In the bitter sectional disputes leading up to war, members of the last generation defended their state but acknowledged its failings. They were perhaps better intentioned but less realistic than their elders, accepting, Mr. Carmichael writes, “the North’s challenge without considering that the ‘spirit of the times’ could result in the undoing of their own society.”

The result was a significant generational divide that sounds eminently modern: young Virginians versus the “old fogies.” The former, Mr. Carmichael writes, “coalesced as a generation around the central issue: Why had Virginia declined materially and lost its influence in the Union since the Revolution? Instead of attributing the state’s loss of stature to impersonal economic forces, as previous generations had done, young Virginians blamed the leaders of their parents’ generation for failing to embrace the idea of progress and all of its trappings.”

When the great cataclysm of war came, this generation found itself conflicted. Its members supported the Union and viewed Republicanism as an aberration. Yet when the national government fell to that force, the young Virginians “emerged as the most outspoken proponents of secession in Virginia, holding a position at odds with a vast majority of their elders.”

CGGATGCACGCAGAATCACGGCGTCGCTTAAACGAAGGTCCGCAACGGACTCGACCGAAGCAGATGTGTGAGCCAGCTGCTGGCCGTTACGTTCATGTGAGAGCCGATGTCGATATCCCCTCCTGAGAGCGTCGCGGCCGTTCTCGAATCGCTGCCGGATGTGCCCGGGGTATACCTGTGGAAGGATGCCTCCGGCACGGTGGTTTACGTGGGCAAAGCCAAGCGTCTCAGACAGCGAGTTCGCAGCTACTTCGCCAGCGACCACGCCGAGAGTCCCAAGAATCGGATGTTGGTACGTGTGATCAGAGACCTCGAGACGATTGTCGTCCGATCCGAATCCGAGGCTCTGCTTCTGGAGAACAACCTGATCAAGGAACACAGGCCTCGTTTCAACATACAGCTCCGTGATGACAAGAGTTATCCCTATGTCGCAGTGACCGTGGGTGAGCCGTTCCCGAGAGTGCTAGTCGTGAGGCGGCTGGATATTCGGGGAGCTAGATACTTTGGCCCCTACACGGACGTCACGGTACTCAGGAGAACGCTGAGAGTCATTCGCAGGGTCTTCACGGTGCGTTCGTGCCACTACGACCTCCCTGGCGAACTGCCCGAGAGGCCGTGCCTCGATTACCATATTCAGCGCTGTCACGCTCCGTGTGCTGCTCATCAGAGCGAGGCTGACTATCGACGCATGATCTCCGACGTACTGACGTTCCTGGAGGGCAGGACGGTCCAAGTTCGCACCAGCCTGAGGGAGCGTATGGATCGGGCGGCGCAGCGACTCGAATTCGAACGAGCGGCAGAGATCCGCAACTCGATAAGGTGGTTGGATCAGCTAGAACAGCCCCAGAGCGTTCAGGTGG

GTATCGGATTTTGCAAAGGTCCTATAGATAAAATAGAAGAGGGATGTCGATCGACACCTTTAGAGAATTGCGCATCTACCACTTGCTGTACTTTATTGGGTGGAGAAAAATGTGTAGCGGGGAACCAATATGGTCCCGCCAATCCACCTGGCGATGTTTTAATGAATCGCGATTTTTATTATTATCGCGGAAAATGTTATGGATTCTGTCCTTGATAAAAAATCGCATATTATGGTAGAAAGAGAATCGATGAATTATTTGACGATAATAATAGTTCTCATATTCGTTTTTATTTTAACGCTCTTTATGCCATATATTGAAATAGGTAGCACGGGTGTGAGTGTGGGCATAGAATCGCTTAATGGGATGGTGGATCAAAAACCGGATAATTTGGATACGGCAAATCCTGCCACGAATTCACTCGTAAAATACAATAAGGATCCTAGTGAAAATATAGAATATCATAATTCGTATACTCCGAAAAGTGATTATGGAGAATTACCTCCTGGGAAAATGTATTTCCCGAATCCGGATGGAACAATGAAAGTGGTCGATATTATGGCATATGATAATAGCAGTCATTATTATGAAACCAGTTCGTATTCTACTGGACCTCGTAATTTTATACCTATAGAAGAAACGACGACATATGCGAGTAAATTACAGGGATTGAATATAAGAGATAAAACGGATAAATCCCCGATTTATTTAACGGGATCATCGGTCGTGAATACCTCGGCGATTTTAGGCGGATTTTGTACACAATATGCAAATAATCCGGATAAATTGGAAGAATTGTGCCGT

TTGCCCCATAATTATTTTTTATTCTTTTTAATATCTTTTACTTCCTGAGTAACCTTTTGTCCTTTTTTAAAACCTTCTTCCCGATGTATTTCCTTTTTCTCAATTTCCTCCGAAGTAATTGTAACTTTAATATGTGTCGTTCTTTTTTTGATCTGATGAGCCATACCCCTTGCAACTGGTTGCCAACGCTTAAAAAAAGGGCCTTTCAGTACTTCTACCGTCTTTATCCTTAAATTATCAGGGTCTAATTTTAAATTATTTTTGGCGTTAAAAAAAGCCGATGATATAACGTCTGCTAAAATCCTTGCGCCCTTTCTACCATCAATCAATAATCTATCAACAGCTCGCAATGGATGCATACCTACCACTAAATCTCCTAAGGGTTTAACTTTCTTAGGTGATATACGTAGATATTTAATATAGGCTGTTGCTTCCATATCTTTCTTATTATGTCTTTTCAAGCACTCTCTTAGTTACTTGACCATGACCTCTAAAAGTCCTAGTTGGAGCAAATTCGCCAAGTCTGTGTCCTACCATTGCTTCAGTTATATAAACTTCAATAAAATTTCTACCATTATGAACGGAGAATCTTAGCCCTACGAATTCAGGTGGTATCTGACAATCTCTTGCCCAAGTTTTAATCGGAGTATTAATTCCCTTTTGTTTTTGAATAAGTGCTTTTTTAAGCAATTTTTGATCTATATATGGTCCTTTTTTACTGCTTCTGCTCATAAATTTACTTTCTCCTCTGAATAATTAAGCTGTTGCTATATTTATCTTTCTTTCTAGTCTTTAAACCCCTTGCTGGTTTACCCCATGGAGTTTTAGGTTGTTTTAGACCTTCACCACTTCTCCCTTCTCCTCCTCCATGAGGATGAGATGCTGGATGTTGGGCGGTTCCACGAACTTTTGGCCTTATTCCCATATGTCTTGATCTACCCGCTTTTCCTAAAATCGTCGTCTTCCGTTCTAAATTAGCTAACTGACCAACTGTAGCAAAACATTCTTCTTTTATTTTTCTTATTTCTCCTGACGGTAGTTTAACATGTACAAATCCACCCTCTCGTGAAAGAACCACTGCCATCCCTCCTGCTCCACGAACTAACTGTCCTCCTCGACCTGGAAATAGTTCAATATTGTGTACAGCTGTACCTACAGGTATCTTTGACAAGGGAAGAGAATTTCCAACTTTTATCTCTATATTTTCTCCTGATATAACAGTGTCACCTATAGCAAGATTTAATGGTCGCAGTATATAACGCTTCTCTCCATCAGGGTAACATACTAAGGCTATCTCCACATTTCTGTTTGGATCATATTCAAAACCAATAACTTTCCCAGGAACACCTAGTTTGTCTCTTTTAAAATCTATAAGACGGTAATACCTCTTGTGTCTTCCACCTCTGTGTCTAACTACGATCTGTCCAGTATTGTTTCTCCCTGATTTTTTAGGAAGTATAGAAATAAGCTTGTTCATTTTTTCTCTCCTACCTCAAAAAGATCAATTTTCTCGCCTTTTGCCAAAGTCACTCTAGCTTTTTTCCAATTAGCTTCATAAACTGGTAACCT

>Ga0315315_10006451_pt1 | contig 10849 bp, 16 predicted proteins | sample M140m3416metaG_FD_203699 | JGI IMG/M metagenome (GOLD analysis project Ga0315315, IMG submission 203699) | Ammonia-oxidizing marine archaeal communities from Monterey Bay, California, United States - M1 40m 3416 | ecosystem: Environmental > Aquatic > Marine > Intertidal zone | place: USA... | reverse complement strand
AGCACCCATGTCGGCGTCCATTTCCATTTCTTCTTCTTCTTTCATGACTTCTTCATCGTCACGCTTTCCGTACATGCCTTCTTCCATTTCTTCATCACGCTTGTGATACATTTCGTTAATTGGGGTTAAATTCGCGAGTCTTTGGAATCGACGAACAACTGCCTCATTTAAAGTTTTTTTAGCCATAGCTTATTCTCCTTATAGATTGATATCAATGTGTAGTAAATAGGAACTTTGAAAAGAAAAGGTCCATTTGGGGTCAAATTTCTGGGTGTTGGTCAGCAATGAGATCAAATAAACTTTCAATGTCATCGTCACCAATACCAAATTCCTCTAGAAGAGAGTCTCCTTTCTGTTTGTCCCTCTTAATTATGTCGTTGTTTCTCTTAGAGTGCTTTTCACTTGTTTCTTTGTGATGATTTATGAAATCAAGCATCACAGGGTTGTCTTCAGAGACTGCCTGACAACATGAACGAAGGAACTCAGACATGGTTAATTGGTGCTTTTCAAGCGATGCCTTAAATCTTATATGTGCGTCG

Most served as second-echelon officers in the war. Although they did not set national policy, they did help bridge class and social divisions within Southern society.

The exigencies of war caused them to favor larger government and back proposals to arm the slaves. These stances, Mr. Carmichael says, “reflected their uncompromising commitment to Southern independence.”

Most took defeat hard, but Mr. Carmichael’s most interesting finding is how most of them eventually accepted the Northern victory. He cites the writings of John Hampden Chamberlayne, who served in Lee’s Army of Northern Virginia.

Chamberlayne refused to surrender at Appomattox and hoped for eventual sectional retribution, even if beyond his lifetime, but a decade later, he publicly welcomed Virginia’s forced release from slavery.

“The religious defense of slavery, he argued, had closed Southern minds, while freedom of thought had flourished in the North, encouraging creativity and innovation,” Mr. Carmichael explains.